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During the eighteenth century Presbyterians of the Middle Colonies were separated by divergent allegiances, mostly associated with groups migrating from New England with an English Puritan background and from northern Ireland with a Scotch-lrish tradition. Those differences led first to a fiery ordeal of ecclesiastical controversy and then to a spiritual awakening and a blending of diversity into a new order, American Presbyterianism. Several men stand out not only for having been tested by this ordeal but also for having made real contributions to the new order that arose from the controversy. The most important of these was Jonathan Dickinson.

Bryan Le Beau has written the first book on Dickinson, whom historians have called "the most powerful mind in his generation of American divines." One of the founders of the College of New Jersey (now Princeton University) and its first president, Dickinson was a central figure during the First Great Awakening and one of the leading lights of colonial religious life.

Le Beau examines Dickinson's writings and actions, showing him to have been a driving force in forming the American Presbyterian Church, accommodating diverse traditions in the early church, and resolving the classic dilemma of American religious history—the simultaneous longing for freedom of conscience and the need for order. This account of Dickinson's life and writings provides a rare window into a time of intense turmoil and creativity in American religious history.

Bryan F. LeBeau, chair of the Department of History and director of the Center for the Study of Religion and Society at Creighton University, is the author of Frederic Henry Hedge: Nineteenth-Century American Transcendentalist.

"Le Beau has carefully blended Dickinson into both the spirit and the substance of his times to produce a much-needed study of a key figure."—Journal of American History

"A welcome addition to the literature, not only because Le Beau has produced a solid biography but because he also explores the broader intellectual milieu of Dickenson and provides a context for Dickinson's effort to guide Presbyterianism through a series of religious and theological controversies."—Journal of American History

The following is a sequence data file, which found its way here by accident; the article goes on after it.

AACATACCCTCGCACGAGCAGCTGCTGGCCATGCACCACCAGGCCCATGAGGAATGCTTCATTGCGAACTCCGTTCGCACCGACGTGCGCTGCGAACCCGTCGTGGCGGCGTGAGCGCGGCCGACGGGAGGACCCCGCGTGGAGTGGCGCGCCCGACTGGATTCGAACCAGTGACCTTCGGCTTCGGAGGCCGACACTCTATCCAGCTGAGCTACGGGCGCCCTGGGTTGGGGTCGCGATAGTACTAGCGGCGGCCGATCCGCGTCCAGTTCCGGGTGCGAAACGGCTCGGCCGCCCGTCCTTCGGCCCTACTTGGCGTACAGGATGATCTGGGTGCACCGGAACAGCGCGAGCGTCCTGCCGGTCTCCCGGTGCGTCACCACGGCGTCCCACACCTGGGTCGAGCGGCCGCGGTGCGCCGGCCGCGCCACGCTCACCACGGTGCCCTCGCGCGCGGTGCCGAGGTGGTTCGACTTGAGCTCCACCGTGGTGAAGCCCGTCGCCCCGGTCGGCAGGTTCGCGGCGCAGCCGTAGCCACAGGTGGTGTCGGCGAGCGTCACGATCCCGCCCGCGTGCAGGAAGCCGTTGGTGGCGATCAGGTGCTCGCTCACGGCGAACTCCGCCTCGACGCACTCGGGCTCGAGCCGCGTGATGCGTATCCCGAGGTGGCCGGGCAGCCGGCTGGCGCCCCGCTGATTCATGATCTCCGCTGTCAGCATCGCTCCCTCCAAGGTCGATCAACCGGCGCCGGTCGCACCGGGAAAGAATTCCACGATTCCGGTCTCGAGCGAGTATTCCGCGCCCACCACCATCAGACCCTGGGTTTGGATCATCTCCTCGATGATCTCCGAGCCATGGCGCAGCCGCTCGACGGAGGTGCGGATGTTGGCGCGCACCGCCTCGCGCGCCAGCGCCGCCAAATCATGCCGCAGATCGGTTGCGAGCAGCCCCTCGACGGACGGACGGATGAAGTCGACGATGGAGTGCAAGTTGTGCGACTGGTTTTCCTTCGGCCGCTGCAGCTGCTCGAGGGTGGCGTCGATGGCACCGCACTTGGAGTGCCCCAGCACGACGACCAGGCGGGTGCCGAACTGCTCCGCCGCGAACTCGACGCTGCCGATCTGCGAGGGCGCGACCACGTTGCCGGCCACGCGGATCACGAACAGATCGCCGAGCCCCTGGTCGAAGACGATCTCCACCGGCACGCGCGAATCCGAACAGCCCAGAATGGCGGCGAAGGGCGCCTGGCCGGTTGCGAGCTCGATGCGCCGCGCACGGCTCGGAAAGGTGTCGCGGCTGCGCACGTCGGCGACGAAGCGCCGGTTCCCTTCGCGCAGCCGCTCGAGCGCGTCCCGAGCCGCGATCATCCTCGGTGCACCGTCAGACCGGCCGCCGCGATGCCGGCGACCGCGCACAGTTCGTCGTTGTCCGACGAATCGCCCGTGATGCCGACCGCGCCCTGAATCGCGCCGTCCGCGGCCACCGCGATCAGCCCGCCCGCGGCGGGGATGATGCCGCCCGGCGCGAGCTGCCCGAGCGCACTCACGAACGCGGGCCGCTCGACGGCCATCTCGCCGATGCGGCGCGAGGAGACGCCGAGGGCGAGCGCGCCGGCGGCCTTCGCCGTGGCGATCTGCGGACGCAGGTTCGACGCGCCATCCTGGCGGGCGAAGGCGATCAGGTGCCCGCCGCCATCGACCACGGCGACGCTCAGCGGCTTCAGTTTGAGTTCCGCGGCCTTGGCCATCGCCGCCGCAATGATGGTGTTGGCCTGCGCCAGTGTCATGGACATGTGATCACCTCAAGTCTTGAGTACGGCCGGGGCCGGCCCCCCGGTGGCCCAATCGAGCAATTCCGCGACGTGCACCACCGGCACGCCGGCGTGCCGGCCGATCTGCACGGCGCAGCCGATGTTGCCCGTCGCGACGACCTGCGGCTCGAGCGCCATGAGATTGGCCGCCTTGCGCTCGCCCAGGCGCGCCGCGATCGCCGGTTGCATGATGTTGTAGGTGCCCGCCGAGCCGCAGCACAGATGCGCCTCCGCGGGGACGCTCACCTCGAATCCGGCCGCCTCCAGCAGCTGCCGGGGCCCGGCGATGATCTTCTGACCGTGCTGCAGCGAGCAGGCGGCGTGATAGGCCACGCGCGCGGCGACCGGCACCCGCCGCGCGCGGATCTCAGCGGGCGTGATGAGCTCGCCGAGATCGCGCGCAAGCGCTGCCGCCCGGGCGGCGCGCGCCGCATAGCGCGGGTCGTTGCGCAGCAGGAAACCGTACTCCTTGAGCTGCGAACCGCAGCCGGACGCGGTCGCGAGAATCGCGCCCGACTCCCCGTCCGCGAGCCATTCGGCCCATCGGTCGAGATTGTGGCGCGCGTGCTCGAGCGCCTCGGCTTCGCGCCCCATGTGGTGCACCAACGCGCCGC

"Both an intellectual biography of Dickinson as well as an intellectual history of some of the most important disputes in colonial religious life."—Journal of Religious History

"LeBeau's judicious appraisals of this issues will serve to enlighten scholars regarding the role of Jonathan Dickinson in the history of the Presbyterian Church. . . . an invaluable resource."—Journal of the Early Republic

"A substantial contribution to scholarship on American Presbyterianism and, more generally, to the intellectual history of American religion."—Joyce D. Goodfriend

"An intellectual biography of one of the most important but overlooked figures in colonial American religious and intellectual history."—Religious Studies Review

"A solid, illuminating account of Dickinson's ministry and intellectual pilgrimage. . . . a good biography if a consequential colonial divine who is past due for this careful attention."—William and Mary Quarterly

Publication Date



The University Press of Kentucky

Place of Publication

Lexington, KY






Jonathan Dickinson, Presbyterian Church, Great Awakening


History of Religion

Jonathan Dickinson and the Formative Years of American Presbyterianism
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